Environmental tobacco smoke (ETS) is the mixture of smoke that comes from the burning end of a cigarette, pipe, or cigar, and smoke exhaled by the smoker. It is a complex mixture of over 4,000 compounds, more than 40 of which are known to cause cancer in humans or animals and many of which are strong irritants. ETS is often referred to as “second-hand smoke” and exposure to ETS is often called “passive smoking.”
Health Effects of Environmental Tobacco Smoke
In 1992, EPA completed a major assessment of the respiratory health risks of ETS (Respiratory Health Effects of Passive Smoking: Lung Cancer and Other Disorders EPA/600/6-90/006F). The report concludes that exposure to ETS is responsible for approximately 3,000 lung cancer deaths each year in non-smoking adults and impairs the respiratory health of hundreds of thousands of children.
Infants and young children whose parents smoke in their presence are at increased risk of lower respiratory tract infections (pneumonia and bronchitis) and are more likely to have symptoms of respiratory irritation like cough, excess phlegm, and wheeze. EPA estimates that passive smoking annually causes between 150,000 and 300,000 lower respiratory tract infections in infants and children under 18 months of age, resulting in between 7,500 and 15,000 hospitalizations each year. These children may also have a build-up of fluid in the middle ear, which can lead to ear infections. Older children who have been exposed to second-hand smoke may have slightly reduced lung function.
Asthmatic children are especially at risk. EPA estimates that exposure to second-hand smoke increases the number of episodes and severity of symptoms in hundreds of thousands of asthmatic children, and may cause thousands of non-asthmatic children to develop the disease each year. It was estimated between 200,000 and 1,000,000 asthmatic children have their condition made worse by exposure to second-hand smoke each year. Exposure to second-hand smoke causes eye, nose, and throat irritation. It may affect the cardiovascular system and some studies have linked exposure to second-hand smoke with the onset of chest pain.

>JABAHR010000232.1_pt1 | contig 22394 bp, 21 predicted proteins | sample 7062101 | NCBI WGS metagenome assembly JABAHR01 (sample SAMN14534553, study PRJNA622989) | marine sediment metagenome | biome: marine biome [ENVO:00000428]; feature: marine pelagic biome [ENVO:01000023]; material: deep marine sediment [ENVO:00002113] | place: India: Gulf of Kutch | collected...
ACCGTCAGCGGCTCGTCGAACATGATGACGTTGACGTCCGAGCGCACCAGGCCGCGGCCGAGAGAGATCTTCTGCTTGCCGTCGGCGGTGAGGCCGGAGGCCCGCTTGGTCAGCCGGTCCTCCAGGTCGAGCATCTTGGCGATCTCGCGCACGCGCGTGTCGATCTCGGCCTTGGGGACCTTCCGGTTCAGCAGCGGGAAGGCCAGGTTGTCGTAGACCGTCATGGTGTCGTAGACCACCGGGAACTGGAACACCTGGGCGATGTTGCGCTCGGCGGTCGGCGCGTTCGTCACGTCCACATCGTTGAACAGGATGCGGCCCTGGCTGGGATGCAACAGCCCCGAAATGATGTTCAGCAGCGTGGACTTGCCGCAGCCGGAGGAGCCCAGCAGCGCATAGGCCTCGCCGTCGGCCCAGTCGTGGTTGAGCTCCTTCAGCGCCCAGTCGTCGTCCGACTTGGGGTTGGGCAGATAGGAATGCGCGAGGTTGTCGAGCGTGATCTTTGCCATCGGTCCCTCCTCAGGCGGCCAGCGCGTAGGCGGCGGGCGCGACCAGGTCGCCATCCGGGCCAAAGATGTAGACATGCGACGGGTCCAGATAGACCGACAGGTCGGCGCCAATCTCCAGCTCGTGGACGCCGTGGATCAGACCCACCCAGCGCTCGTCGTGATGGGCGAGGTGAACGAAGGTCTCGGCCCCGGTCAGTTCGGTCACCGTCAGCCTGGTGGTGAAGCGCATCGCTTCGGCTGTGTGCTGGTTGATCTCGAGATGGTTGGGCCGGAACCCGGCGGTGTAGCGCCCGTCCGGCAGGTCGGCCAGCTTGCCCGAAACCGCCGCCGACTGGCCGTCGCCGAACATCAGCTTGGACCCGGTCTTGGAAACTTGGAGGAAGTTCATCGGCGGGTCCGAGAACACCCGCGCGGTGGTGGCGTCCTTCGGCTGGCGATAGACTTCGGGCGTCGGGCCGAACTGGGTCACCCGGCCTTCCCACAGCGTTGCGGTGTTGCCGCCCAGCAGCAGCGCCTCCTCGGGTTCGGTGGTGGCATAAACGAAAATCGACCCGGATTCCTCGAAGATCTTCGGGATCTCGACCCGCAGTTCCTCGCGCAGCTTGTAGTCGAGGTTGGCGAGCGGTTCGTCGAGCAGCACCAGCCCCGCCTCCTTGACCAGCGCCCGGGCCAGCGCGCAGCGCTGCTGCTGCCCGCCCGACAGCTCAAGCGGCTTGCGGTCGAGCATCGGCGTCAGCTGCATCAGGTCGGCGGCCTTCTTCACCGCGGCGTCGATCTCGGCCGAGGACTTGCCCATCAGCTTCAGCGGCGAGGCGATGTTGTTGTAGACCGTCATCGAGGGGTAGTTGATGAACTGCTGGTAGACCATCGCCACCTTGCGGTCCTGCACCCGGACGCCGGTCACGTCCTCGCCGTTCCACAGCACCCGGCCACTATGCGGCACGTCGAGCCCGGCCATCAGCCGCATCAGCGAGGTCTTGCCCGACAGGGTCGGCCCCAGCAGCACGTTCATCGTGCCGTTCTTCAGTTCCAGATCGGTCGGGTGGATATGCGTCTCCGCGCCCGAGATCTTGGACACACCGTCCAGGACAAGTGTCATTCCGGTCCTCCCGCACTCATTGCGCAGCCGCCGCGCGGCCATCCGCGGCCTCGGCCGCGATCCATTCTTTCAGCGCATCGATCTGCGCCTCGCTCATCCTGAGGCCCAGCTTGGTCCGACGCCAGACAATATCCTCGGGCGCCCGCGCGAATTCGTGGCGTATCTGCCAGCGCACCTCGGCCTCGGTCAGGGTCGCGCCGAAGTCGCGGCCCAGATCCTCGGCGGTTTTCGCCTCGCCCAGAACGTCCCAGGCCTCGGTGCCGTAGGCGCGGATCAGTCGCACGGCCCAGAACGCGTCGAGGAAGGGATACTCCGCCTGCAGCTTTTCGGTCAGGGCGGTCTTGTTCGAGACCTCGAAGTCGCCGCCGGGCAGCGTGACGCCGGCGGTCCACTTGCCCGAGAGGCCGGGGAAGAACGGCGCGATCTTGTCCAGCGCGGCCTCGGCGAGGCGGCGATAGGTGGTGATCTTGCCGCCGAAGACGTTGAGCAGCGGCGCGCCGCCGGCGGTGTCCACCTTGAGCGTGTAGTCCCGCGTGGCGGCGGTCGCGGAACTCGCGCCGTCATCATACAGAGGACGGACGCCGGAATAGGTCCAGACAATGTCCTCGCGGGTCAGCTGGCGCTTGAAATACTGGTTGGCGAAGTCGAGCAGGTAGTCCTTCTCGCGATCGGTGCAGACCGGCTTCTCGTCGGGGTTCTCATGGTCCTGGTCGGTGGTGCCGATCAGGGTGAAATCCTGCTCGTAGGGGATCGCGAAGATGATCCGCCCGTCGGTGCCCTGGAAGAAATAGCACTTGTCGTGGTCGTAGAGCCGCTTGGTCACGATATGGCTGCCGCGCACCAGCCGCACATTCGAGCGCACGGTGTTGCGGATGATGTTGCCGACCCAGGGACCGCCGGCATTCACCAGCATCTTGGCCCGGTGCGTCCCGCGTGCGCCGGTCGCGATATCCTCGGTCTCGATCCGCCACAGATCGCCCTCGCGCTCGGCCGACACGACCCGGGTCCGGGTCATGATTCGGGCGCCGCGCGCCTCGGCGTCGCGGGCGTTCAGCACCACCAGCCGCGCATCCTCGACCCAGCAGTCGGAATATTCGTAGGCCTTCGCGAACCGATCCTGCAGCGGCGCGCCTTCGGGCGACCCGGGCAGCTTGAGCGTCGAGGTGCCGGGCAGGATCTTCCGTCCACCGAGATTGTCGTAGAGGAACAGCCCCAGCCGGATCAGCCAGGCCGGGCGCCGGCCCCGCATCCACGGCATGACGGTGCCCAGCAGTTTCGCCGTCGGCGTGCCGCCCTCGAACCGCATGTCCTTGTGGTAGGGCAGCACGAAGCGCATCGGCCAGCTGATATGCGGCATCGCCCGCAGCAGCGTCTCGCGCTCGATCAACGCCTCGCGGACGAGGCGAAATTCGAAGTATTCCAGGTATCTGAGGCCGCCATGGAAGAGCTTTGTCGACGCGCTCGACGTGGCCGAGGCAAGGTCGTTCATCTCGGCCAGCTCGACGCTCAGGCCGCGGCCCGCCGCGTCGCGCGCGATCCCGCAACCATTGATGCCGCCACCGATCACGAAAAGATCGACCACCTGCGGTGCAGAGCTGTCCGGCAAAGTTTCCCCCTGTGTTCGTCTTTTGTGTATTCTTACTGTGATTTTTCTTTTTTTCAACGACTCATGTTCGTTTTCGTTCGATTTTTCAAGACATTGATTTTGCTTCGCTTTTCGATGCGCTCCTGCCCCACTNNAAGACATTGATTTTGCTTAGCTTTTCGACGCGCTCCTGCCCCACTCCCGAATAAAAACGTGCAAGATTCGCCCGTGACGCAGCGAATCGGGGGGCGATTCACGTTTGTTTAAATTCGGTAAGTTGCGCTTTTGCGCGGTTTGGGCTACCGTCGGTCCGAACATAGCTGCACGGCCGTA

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Reducing Exposure to Environmental Tobacco Smoke
Don’t smoke at home or permit others to do so. Ask smokers to smoke outdoors.
The 1986 Surgeon General’s report concluded that physical separation of smokers and non-smokers in a common air space, such as different rooms within the same house, may reduce – but will not eliminate – non-smokers’ exposure to environmental tobacco smoke.
If smoking indoors cannot be avoided, increase ventilation in the area where smoking takes place.
Open windows or use exhaust fans. Ventilation, a common method of reducing exposure to indoor air pollutants, also will reduce but not eliminate exposure to environmental tobacco smoke. Because smoking produces such large amounts of pollutants, natural or mechanical ventilation techniques do not remove them from the air in your home as quickly as they build up. In addition, the large increases in ventilation it takes to significantly reduce exposure to environmental tobacco smoke can also increase energy costs substantially. Consequently, the most effective way to reduce exposure to environmental tobacco smoke in the home is to eliminate smoking there.
Do not smoke if children are present, particularly infants and toddlers.
Children are particularly susceptible to the effects of passive smoking. Do not allow baby-sitters or others who work in your home to smoke indoors. Discourage others from smoking around children. Find out about the smoking policies of the day care centre providers, schools, and other caregivers for your children. The policy should protect children from exposure to ETS.
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